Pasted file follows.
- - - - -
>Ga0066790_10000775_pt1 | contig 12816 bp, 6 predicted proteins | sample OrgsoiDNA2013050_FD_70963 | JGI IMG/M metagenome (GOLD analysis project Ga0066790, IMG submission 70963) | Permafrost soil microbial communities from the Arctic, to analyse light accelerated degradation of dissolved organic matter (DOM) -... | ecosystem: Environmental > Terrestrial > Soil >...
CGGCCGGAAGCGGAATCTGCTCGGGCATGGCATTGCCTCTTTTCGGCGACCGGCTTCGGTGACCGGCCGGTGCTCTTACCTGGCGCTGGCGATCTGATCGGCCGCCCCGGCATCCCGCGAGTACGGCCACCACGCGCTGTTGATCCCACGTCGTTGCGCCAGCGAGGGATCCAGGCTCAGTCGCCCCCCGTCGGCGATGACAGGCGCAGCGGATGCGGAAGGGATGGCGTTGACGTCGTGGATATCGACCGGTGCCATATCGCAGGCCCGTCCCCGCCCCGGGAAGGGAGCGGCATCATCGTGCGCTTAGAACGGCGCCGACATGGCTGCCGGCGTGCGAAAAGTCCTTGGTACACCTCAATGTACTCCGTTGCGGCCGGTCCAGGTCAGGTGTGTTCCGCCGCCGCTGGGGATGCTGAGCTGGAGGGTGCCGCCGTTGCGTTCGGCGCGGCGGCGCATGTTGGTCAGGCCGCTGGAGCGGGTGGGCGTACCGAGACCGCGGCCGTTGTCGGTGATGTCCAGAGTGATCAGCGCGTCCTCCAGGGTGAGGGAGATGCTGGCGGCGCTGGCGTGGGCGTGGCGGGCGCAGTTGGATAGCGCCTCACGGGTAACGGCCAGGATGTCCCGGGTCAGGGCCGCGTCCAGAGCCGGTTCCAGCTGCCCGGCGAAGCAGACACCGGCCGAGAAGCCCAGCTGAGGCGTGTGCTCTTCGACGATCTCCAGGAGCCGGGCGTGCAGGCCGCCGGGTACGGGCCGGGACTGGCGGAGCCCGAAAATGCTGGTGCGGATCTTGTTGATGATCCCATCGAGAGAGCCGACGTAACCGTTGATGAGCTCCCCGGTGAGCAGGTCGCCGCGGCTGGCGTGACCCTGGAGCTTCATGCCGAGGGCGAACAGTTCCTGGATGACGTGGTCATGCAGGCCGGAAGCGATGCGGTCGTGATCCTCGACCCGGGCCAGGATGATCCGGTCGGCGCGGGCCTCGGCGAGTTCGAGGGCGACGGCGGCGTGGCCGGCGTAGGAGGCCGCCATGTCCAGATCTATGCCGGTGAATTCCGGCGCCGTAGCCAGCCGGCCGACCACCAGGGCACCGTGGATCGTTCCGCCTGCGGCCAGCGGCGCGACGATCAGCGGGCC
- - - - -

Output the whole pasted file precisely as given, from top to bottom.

>Ga0066790_10000775_pt1 | contig 12816 bp, 6 predicted proteins | sample OrgsoiDNA2013050_FD_70963 | JGI IMG/M metagenome (GOLD analysis project Ga0066790, IMG submission 70963) | Permafrost soil microbial communities from the Arctic, to analyse light accelerated degradation of dissolved organic matter (DOM) -... | ecosystem: Environmental > Terrestrial > Soil >...
CGGCCGGAAGCGGAATCTGCTCGGGCATGGCATTGCCTCTTTTCGGCGACCGGCTTCGGTGACCGGCCGGTGCTCTTACCTGGCGCTGGCGATCTGATCGGCCGCCCCGGCATCCCGCGAGTACGGCCACCACGCGCTGTTGATCCCACGTCGTTGCGCCAGCGAGGGATCCAGGCTCAGTCGCCCCCCGTCGGCGATGACAGGCGCAGCGGATGCGGAAGGGATGGCGTTGACGTCGTGGATATCGACCGGTGCCATATCGCAGGCCCGTCCCCGCCCCGGGAAGGGAGCGGCATCATCGTGCGCTTAGAACGGCGCCGACATGGCTGCCGGCGTGCGAAAAGTCCTTGGTACACCTCAATGTACTCCGTTGCGGCCGGTCCAGGTCAGGTGTGTTCCGCCGCCGCTGGGGATGCTGAGCTGGAGGGTGCCGCCGTTGCGTTCGGCGCGGCGGCGCATGTTGGTCAGGCCGCTGGAGCGGGTGGGCGTACCGAGACCGCGGCCGTTGTCGGTGATGTCCAGAGTGATCAGCGCGTCCTCCAGGGTGAGGGAGATGCTGGCGGCGCTGGCGTGGGCGTGGCGGGCGCAGTTGGATAGCGCCTCACGGGTAACGGCCAGGATGTCCCGGGTCAGGGCCGCGTCCAGAGCCGGTTCCAGCTGCCCGGCGAAGCAGACACCGGCCGAGAAGCCCAGCTGAGGCGTGTGCTCTTCGACGATCTCCAGGAGCCGGGCGTGCAGGCCGCCGGGTACGGGCCGGGACTGGCGGAGCCCGAAAATGCTGGTGCGGATCTTGTTGATGATCCCATCGAGAGAGCCGACGTAACCGTTGATGAGCTCCCCGGTGAGCAGGTCGCCGCGGCTGGCGTGACCCTGGAGCTTCATGCCGAGGGCGAACAGTTCCTGGATGACGTGGTCATGCAGGCCGGAAGCGATGCGGTCGTGATCCTCGACCCGGGCCAGGATGATCCGGTCGGCGCGGGCCTCGGCGAGTTCGAGGGCGACGGCGGCGTGGCCGGCGTAGGAGGCCGCCATGTCCAGATCTATGCCGGTGAATTCCGGCGCCGTAGCCAGCCGGCCGACCACCAGGGCACCGTGGATCGTTCCGCCTGCGGCCAGCGGCGCGACGATCAGCGGGCC